• fop.jar
  • sax-bugfix.jar
  • turbine-pool.jar
  • w3c.jar
  • xalan.jar (1.2)
  • xerces.jar(1.2)

(Actually, instead of being very selective, we can just copy all the jar files.)

After this, we should copy cocoon.jar available in cocoon’s bin folder to the lib folder of tomcat3.2.

The next step is to edit the server.xml file of tomcat3.2 available in tomcat’s
conf folder (NOTE: It needs to be stressed that we should be extremely careful regarding the keystroke case). Check out code 1.

Code 1

<Server

<ContextManager>
<!.............    ->

<Context         path=”/cocoon”
docBase=”webapps/cocoon”
debug=”0”
reloadable=”true”
</Context>
</ContextManager>
</Server>

Now, we have to create a directory as: Tomcat3.2\webapps\cocoon and create WEB-INF folder under it (WEB-INF and not web-inf!).

We should copy cocoon\conf\cocoon.properties into Tomcat3.2\webapps\cocoon\WEB-INF.

Secondly, we should copy Cocoon1.8.2\src\WEB-INF\web.xml to Tomcat3.2\webapps\cocoon\WEB-INF. The web.xml file would be as in code 2.

Code 2

<web-app>
<servlet>

<servlet-name>
org.apache.cocoon.Cocoon
</servlet-name>

<servlet-class>
org.apache.cocoon.Cocoon
</servlet-class>

<init-param>

<param-name>
properties
</param-name>

<param-value>
WEB-INF/cocoon.properties
</param-value>

</init-param>

<servlet-mapping>
<servlet-name>
org.apache.cocoon.Cocoon
</servlet-name>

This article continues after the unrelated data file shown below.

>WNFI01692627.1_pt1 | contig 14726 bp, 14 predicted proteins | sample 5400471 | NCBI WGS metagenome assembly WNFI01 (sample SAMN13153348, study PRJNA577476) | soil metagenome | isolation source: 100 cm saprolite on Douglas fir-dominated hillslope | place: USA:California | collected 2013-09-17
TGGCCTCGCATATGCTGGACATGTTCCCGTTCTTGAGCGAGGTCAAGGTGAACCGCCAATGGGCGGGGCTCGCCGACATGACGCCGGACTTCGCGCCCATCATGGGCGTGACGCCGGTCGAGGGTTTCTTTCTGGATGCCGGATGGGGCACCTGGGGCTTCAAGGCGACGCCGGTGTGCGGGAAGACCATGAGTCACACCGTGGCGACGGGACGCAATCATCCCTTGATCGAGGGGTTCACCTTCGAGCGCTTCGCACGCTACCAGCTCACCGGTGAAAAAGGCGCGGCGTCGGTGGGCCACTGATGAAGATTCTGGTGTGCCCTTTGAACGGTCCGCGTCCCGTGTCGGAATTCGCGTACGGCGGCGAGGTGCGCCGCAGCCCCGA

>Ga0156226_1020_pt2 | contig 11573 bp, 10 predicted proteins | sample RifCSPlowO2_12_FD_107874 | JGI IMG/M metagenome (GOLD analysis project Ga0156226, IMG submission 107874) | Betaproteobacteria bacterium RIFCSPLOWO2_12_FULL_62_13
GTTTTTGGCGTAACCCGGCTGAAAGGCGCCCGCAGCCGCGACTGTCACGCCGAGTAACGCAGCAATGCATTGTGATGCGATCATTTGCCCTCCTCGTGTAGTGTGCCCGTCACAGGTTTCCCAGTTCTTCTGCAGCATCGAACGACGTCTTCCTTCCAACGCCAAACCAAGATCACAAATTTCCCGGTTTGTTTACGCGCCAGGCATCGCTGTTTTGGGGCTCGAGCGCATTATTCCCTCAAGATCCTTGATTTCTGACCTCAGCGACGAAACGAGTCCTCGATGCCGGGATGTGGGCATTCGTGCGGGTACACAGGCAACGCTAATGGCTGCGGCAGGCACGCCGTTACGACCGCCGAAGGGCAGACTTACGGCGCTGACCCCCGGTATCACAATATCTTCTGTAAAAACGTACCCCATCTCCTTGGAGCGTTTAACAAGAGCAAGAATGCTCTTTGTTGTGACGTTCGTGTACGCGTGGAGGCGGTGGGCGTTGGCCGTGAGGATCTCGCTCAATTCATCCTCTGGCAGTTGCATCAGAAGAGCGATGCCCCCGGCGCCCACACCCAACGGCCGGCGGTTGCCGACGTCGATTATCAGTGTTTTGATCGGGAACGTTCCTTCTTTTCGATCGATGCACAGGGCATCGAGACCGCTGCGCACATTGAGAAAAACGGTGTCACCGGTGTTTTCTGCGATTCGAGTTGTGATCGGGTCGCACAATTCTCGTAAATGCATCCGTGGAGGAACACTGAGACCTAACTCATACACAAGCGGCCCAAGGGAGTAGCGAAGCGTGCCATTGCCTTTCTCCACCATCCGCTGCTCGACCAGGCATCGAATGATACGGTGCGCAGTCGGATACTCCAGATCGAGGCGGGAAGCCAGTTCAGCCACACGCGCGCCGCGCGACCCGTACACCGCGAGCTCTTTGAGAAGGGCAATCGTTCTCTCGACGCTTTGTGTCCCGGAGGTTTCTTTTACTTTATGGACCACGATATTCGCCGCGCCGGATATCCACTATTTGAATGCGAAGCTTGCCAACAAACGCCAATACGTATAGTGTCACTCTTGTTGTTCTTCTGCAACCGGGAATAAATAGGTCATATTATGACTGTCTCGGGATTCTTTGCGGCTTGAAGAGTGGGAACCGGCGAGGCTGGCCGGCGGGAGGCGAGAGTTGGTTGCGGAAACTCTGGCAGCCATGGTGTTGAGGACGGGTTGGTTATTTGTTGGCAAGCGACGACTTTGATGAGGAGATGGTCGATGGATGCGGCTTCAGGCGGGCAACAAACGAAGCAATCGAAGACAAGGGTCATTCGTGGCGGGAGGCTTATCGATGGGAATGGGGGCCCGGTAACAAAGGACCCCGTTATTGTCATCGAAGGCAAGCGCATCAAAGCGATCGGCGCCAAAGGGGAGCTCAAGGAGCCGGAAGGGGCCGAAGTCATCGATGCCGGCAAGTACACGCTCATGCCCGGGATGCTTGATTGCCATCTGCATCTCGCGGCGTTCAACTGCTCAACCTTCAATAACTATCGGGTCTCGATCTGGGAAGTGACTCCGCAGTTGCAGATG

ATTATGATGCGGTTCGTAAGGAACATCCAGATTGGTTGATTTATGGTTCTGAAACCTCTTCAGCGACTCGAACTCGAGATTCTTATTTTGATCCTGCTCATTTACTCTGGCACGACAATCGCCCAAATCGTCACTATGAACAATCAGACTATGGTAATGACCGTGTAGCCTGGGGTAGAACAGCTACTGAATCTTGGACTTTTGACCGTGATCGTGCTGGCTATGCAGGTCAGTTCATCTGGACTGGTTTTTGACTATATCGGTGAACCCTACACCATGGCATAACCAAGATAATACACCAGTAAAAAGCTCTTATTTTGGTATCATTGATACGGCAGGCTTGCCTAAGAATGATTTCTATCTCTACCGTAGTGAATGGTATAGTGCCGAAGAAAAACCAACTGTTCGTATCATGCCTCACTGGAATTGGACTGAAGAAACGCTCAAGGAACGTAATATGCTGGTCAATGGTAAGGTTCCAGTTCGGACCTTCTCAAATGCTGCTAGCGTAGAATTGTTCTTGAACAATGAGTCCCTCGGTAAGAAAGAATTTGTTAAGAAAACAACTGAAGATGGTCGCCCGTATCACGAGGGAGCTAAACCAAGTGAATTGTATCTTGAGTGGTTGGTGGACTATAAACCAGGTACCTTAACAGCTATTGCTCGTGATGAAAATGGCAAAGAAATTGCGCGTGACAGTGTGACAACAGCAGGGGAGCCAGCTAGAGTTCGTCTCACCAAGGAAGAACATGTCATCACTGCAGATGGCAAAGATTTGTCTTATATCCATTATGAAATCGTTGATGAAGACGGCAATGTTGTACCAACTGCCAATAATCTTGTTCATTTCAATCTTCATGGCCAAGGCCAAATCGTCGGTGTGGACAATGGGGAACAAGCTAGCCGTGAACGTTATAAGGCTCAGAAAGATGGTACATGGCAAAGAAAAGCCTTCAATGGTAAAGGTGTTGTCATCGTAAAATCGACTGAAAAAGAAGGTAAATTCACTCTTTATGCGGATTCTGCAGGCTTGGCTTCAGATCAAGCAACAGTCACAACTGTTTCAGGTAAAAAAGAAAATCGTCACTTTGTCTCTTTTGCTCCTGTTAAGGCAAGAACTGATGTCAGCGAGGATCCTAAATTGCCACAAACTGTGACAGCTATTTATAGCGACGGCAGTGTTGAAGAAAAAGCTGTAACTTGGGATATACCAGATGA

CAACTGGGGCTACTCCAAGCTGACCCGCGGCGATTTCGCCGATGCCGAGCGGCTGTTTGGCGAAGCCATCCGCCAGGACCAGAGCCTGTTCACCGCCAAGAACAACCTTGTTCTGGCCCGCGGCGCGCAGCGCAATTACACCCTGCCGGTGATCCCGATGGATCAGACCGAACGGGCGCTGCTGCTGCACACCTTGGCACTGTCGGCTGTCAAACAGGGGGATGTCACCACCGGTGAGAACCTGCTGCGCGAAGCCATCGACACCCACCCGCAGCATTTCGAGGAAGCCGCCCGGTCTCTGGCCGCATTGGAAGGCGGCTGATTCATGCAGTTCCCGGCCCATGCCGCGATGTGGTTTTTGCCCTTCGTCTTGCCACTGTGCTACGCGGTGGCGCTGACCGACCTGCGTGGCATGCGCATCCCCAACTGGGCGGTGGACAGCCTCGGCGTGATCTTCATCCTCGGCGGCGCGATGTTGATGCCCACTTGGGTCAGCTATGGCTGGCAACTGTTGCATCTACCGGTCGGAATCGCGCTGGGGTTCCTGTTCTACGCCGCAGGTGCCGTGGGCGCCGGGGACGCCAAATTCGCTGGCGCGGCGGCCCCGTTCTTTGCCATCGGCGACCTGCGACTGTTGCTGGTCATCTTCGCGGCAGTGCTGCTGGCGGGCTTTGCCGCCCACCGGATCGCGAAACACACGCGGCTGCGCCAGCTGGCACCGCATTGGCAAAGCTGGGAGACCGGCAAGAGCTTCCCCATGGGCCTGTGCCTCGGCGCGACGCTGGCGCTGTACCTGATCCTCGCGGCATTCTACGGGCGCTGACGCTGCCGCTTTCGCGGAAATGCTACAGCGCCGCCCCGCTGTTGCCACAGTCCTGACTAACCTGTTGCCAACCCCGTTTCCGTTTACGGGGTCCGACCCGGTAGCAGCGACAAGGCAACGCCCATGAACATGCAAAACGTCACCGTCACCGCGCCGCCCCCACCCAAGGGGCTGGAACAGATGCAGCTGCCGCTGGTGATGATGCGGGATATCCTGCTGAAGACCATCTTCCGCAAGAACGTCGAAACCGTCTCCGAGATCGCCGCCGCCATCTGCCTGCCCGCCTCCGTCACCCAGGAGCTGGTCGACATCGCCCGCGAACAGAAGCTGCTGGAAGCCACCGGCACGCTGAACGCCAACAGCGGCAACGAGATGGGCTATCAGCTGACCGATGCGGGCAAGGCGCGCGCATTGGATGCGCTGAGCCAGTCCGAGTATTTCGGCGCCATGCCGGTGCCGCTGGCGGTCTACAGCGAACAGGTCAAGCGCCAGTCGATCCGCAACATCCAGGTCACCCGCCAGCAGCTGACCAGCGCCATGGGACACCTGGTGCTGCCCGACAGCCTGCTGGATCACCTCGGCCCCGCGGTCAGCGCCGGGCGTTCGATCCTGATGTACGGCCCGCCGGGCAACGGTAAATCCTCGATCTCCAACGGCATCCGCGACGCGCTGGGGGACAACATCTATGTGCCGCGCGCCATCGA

<url-pattern>
*.xml
</url-pattern>
</servlet-mapping>
</web-app>

Now comes the most important step for successful running. We must remove parser.jar from the lib folder of tomcat3.2!

Cocoon works correctly only with xerces.jar (1.2) and the presence of parser.jar causes failure. Tomcat3.2 loads the jar files in alphabetical order and so parser.jar gets loaded ahead of xerces.jar and whatever parser comes first gets effective! Thus, if we leave parser.jar in the lib folder, xerces.jar is not used and as cocoon uses DOM2 level of xerces.jar, the application fails to get started.

At least for learning such nuances of class path, it is instructive to work with earlier versions of the software!

We are now ready to test our cocoon installation. As usual, we go to tomcat3.2\bin. Set JAVA_HOME=D:\JDK1.3

>startup

This starts the tomcat server. In the browser, we type the URL as: ‘http://localhost:8080/cocoon/Cocoon.xml.

The last line in screen may be worthy of attention. It says that the page has been dynamically created (where is the Cocoon.xml?). Check the following quote from the cocoon-FAQ (available in docs folder of cocoon is instructive).

“Firstly, Cocoon.xml is not an actual file on the disk - it is a special "virtual" test page. Note that it is case-sensitive, so cocoon.xml won't work.”

Anyway, if we get this display correctly, it means that we are ready to use Cocoon.

Our aim is to see the efficacy of cocoon in effecting the transformation of XML files into other formats, aided by appropriate xsl style sheets.

Apache has provided a number of sample demos, all of which are available in cocoon-1.8.2\samples folder.

We can just copy all the folders in this samples folder and place them in Tomcat3.2\webapps\cocoon.

We are now ready to test all the samples. We will find them to be very interesting.

What are the various samples in the samples folder and what do they demonstrate? The sample folder names are given below.

  • hello
  • fo
  • fp
  • slides
  • svg
  • wap
  • xsp
  • rss
  • docbook
  • sites, etc.

Details provided in table 1 have been taken from the index page of cocoon.

Table 1

Hello World - This is a very simple demonstration of how to use Cocoon. A simple XML page is transformed into an HTML page.